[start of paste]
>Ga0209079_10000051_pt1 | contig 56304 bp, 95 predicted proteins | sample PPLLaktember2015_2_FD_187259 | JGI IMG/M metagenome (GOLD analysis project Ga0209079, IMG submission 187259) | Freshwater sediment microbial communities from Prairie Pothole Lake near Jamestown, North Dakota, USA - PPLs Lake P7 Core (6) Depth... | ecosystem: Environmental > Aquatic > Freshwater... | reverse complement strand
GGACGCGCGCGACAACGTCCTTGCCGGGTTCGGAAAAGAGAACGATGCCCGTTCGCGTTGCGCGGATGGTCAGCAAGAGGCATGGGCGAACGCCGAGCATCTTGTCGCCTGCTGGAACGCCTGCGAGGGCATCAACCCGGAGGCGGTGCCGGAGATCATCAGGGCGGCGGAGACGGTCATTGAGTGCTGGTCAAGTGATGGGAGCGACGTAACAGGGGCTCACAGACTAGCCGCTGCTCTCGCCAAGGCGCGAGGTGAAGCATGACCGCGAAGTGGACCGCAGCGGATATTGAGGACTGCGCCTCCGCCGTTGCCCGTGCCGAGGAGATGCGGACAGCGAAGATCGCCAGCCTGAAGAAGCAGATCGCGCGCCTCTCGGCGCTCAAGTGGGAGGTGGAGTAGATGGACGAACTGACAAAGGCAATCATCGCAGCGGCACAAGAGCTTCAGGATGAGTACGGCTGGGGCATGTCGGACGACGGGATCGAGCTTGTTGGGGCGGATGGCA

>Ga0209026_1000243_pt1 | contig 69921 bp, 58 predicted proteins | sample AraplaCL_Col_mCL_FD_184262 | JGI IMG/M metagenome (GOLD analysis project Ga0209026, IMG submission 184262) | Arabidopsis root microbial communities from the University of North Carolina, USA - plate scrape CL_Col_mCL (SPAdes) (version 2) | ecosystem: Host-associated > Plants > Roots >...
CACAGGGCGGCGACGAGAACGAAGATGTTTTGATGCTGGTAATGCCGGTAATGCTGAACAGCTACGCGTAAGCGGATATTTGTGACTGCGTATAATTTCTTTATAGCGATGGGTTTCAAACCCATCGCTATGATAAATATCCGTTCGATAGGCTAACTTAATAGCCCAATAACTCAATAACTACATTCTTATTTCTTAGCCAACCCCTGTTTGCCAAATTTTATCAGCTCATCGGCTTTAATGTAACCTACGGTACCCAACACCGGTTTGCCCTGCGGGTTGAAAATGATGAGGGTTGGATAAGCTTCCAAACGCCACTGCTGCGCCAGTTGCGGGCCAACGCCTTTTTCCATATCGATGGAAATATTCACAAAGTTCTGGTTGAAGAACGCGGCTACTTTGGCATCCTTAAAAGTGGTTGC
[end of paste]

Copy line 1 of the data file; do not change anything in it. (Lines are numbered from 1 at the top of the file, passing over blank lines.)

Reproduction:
>Ga0209079_10000051_pt1 | contig 56304 bp, 95 predicted proteins | sample PPLLaktember2015_2_FD_187259 | JGI IMG/M metagenome (GOLD analysis project Ga0209079, IMG submission 187259) | Freshwater sediment microbial communities from Prairie Pothole Lake near Jamestown, North Dakota, USA - PPLs Lake P7 Core (6) Depth... | ecosystem: Environmental > Aquatic > Freshwater... | reverse complement strand